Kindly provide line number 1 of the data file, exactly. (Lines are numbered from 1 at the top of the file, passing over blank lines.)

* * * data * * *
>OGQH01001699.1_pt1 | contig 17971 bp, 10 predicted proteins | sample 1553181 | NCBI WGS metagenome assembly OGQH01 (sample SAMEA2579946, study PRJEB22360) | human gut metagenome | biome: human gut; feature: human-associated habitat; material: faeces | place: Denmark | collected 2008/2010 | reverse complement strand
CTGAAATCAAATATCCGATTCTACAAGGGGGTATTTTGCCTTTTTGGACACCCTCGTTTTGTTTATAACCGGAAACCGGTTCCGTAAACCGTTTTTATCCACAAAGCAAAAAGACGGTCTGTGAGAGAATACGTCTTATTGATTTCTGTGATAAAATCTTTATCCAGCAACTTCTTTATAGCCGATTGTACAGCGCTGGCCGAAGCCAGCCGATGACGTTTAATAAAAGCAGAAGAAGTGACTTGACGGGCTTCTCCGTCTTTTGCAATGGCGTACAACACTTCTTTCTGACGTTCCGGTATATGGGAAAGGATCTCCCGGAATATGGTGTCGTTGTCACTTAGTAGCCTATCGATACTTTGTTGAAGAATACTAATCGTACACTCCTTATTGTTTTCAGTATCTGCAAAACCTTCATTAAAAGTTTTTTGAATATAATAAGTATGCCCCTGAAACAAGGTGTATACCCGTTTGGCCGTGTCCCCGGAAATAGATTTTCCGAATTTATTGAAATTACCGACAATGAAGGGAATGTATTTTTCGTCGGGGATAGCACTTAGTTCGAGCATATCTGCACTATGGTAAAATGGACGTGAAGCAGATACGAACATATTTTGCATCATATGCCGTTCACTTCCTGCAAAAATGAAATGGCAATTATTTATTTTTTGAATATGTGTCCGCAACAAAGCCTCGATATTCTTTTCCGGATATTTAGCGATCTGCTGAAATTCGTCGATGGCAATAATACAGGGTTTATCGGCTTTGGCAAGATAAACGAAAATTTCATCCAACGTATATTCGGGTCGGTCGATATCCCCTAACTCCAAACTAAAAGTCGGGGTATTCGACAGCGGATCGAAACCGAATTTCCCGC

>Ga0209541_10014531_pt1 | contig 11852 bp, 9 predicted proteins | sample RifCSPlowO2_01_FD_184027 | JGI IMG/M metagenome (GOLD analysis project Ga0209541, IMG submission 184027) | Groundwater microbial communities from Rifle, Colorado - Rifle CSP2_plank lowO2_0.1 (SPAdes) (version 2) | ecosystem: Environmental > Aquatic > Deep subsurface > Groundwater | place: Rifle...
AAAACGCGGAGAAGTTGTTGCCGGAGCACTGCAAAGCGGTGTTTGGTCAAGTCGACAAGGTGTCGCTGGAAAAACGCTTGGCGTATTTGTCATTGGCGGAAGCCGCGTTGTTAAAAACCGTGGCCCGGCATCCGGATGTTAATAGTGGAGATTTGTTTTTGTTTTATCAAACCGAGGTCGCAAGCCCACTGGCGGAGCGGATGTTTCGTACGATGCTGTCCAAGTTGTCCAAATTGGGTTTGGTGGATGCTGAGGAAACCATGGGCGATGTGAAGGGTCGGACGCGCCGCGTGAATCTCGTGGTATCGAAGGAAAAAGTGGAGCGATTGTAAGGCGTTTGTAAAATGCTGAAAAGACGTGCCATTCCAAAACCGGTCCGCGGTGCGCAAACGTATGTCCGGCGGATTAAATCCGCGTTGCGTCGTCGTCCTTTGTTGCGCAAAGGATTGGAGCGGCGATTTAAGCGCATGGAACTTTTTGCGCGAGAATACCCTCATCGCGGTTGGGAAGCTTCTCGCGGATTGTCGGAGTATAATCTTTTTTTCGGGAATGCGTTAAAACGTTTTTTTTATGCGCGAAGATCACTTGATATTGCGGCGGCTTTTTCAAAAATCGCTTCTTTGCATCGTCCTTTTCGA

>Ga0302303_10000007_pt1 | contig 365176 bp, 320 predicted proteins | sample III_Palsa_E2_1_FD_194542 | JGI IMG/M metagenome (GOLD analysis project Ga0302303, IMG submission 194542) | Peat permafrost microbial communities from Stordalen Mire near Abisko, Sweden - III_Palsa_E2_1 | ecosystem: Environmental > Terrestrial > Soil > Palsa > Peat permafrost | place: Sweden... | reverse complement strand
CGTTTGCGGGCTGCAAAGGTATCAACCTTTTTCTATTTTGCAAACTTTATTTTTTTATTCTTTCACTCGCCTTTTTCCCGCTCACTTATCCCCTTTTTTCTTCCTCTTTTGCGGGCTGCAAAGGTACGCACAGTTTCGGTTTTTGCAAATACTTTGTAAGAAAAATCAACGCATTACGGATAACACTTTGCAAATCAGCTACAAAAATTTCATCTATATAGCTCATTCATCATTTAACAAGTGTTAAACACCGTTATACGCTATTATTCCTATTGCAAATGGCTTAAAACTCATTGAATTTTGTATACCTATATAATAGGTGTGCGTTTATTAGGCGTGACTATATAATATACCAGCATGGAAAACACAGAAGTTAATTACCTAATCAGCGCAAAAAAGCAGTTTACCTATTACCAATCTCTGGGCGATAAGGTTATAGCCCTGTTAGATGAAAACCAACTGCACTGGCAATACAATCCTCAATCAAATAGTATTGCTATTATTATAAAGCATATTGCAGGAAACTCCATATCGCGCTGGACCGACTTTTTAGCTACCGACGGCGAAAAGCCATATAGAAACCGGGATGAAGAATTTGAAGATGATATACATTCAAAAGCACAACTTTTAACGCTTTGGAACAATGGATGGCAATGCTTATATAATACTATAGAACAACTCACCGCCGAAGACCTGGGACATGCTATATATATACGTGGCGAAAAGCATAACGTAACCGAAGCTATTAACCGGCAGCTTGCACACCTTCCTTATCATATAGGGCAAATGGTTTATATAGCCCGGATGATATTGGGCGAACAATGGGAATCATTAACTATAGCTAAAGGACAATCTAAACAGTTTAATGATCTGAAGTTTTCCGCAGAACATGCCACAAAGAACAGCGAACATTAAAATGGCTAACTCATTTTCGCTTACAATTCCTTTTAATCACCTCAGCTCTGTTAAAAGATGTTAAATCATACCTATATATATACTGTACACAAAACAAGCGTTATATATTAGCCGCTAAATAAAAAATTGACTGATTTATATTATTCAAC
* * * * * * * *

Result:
>OGQH01001699.1_pt1 | contig 17971 bp, 10 predicted proteins | sample 1553181 | NCBI WGS metagenome assembly OGQH01 (sample SAMEA2579946, study PRJEB22360) | human gut metagenome | biome: human gut; feature: human-associated habitat; material: faeces | place: Denmark | collected 2008/2010 | reverse complement strand